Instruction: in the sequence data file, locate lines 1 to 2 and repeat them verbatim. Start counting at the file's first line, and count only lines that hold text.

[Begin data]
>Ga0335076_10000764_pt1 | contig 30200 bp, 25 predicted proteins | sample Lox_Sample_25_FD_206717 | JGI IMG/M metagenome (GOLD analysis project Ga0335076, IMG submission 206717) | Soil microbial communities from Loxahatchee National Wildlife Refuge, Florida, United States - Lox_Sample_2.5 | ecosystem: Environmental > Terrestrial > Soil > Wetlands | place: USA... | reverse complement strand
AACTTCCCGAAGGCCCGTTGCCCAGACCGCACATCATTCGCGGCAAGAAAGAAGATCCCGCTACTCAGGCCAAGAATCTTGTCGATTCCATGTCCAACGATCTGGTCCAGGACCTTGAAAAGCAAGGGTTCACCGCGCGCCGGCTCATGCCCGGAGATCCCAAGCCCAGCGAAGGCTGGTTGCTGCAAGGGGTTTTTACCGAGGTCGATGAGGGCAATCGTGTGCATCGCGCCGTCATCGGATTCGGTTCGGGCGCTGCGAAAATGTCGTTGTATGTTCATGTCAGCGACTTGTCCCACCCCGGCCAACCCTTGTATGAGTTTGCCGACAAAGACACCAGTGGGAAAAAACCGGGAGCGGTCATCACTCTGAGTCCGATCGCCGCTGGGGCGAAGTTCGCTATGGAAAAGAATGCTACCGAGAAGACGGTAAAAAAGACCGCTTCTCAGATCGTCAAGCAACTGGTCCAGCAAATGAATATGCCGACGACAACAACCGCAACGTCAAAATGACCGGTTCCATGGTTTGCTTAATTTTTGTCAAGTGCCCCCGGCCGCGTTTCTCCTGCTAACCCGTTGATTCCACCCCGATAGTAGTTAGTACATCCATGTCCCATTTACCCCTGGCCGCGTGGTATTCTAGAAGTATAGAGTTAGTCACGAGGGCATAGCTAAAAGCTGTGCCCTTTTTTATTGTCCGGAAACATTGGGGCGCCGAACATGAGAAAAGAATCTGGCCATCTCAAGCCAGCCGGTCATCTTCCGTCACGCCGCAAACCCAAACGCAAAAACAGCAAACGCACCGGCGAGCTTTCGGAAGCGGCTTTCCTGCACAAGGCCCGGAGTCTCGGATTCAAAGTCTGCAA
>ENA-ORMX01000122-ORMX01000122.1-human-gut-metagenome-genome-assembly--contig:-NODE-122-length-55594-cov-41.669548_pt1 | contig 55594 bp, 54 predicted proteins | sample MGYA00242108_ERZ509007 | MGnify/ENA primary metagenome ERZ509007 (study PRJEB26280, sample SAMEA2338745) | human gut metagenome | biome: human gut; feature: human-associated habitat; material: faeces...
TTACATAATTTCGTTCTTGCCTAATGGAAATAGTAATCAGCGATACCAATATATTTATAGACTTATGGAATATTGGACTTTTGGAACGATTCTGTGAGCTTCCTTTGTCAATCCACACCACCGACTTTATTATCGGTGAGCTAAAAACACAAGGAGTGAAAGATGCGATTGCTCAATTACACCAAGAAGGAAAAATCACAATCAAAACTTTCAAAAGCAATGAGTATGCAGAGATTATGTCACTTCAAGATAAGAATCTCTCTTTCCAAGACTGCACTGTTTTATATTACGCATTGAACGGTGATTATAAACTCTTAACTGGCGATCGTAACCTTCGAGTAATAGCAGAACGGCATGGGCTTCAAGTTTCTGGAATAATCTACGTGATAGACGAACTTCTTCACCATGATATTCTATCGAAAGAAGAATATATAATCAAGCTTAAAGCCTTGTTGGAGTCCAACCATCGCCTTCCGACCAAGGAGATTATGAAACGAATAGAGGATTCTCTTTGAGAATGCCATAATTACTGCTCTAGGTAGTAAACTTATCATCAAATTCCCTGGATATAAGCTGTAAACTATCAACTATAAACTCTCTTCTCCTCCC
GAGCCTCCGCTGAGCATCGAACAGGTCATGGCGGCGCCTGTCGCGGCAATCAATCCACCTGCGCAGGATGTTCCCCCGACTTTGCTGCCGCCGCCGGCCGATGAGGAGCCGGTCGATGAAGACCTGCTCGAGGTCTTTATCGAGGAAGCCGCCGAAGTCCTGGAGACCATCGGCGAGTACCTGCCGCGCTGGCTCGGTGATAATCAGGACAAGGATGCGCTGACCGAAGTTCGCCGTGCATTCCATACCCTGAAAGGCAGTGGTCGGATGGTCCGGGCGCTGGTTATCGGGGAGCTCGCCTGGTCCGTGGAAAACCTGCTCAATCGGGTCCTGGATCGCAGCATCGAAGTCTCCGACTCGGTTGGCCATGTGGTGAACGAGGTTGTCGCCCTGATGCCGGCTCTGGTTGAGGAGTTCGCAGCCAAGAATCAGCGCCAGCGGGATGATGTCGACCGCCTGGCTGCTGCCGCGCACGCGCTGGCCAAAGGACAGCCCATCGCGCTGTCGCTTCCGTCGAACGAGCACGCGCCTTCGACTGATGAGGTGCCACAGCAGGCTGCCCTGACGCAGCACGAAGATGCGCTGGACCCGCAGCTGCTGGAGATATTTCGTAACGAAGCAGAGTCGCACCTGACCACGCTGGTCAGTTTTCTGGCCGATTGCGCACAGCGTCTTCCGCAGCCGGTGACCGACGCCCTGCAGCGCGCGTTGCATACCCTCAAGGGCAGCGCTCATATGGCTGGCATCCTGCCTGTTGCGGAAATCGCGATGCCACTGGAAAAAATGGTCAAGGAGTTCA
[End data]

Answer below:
>Ga0335076_10000764_pt1 | contig 30200 bp, 25 predicted proteins | sample Lox_Sample_25_FD_206717 | JGI IMG/M metagenome (GOLD analysis project Ga0335076, IMG submission 206717) | Soil microbial communities from Loxahatchee National Wildlife Refuge, Florida, United States - Lox_Sample_2.5 | ecosystem: Environmental > Terrestrial > Soil > Wetlands | place: USA... | reverse complement strand
AACTTCCCGAAGGCCCGTTGCCCAGACCGCACATCATTCGCGGCAAGAAAGAAGATCCCGCTACTCAGGCCAAGAATCTTGTCGATTCCATGTCCAACGATCTGGTCCAGGACCTTGAAAAGCAAGGGTTCACCGCGCGCCGGCTCATGCCCGGAGATCCCAAGCCCAGCGAAGGCTGGTTGCTGCAAGGGGTTTTTACCGAGGTCGATGAGGGCAATCGTGTGCATCGCGCCGTCATCGGATTCGGTTCGGGCGCTGCGAAAATGTCGTTGTATGTTCATGTCAGCGACTTGTCCCACCCCGGCCAACCCTTGTATGAGTTTGCCGACAAAGACACCAGTGGGAAAAAACCGGGAGCGGTCATCACTCTGAGTCCGATCGCCGCTGGGGCGAAGTTCGCTATGGAAAAGAATGCTACCGAGAAGACGGTAAAAAAGACCGCTTCTCAGATCGTCAAGCAACTGGTCCAGCAAATGAATATGCCGACGACAACAACCGCAACGTCAAAATGACCGGTTCCATGGTTTGCTTAATTTTTGTCAAGTGCCCCCGGCCGCGTTTCTCCTGCTAACCCGTTGATTCCACCCCGATAGTAGTTAGTACATCCATGTCCCATTTACCCCTGGCCGCGTGGTATTCTAGAAGTATAGAGTTAGTCACGAGGGCATAGCTAAAAGCTGTGCCCTTTTTTATTGTCCGGAAACATTGGGGCGCCGAACATGAGAAAAGAATCTGGCCATCTCAAGCCAGCCGGTCATCTTCCGTCACGCCGCAAACCCAAACGCAAAAACAGCAAACGCACCGGCGAGCTTTCGGAAGCGGCTTTCCTGCACAAGGCCCGGAGTCTCGGATTCAAAGTCTGCAA